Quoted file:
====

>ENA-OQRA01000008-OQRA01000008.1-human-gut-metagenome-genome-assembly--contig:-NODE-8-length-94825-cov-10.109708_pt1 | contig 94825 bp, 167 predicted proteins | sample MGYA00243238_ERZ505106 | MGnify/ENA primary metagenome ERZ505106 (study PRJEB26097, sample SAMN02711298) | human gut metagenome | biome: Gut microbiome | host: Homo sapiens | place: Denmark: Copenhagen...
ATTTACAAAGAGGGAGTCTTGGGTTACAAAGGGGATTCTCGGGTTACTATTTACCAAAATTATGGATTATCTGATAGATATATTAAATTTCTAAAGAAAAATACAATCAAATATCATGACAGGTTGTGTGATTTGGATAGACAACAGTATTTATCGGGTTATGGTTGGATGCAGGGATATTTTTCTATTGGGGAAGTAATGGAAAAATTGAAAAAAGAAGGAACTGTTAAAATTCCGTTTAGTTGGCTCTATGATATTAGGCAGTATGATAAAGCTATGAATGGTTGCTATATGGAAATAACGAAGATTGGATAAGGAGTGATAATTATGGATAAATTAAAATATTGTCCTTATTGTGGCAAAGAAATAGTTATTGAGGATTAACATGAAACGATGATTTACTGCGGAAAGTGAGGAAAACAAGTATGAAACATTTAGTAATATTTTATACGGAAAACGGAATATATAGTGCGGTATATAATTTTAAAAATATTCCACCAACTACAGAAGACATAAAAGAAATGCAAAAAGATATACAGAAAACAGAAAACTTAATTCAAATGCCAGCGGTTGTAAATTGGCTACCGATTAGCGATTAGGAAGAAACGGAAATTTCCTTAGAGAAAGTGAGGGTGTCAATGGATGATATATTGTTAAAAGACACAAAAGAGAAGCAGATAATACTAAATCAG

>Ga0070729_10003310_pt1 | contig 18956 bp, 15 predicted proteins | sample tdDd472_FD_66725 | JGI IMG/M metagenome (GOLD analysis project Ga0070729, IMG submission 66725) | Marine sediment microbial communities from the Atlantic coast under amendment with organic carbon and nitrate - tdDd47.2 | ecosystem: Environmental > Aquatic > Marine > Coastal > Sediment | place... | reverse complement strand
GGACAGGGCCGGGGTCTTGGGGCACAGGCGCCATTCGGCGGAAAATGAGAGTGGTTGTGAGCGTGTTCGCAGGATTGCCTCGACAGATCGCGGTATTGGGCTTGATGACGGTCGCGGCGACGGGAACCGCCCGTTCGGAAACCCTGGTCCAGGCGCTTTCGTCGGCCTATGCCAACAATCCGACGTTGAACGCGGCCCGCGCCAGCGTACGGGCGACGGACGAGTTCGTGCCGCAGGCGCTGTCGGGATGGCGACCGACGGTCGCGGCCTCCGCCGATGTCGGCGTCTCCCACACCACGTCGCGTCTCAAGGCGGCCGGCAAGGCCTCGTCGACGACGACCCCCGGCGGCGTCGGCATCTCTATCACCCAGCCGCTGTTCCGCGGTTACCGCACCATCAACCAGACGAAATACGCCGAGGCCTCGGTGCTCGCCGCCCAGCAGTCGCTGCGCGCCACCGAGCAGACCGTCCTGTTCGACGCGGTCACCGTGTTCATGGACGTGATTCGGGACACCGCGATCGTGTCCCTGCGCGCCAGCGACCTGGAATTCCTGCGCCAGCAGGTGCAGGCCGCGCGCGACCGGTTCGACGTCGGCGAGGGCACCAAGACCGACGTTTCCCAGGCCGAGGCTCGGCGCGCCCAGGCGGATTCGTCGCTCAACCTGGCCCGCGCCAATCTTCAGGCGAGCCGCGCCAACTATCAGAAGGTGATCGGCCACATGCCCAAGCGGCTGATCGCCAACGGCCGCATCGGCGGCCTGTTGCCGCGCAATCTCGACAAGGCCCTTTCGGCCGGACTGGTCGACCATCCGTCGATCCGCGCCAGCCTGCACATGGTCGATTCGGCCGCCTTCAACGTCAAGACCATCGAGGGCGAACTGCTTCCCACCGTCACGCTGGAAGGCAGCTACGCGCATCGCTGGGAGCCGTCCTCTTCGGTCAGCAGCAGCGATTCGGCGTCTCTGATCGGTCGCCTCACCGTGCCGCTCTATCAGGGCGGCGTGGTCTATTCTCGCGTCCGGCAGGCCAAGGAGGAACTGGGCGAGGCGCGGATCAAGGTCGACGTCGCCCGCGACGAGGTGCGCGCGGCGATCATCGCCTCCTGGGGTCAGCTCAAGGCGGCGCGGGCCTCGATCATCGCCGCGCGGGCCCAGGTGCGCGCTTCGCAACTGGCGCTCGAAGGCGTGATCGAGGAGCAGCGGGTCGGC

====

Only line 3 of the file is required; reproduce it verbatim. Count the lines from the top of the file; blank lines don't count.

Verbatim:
>Ga0070729_10003310_pt1 | contig 18956 bp, 15 predicted proteins | sample tdDd472_FD_66725 | JGI IMG/M metagenome (GOLD analysis project Ga0070729, IMG submission 66725) | Marine sediment microbial communities from the Atlantic coast under amendment with organic carbon and nitrate - tdDd47.2 | ecosystem: Environmental > Aquatic > Marine > Coastal > Sediment | place... | reverse complement strand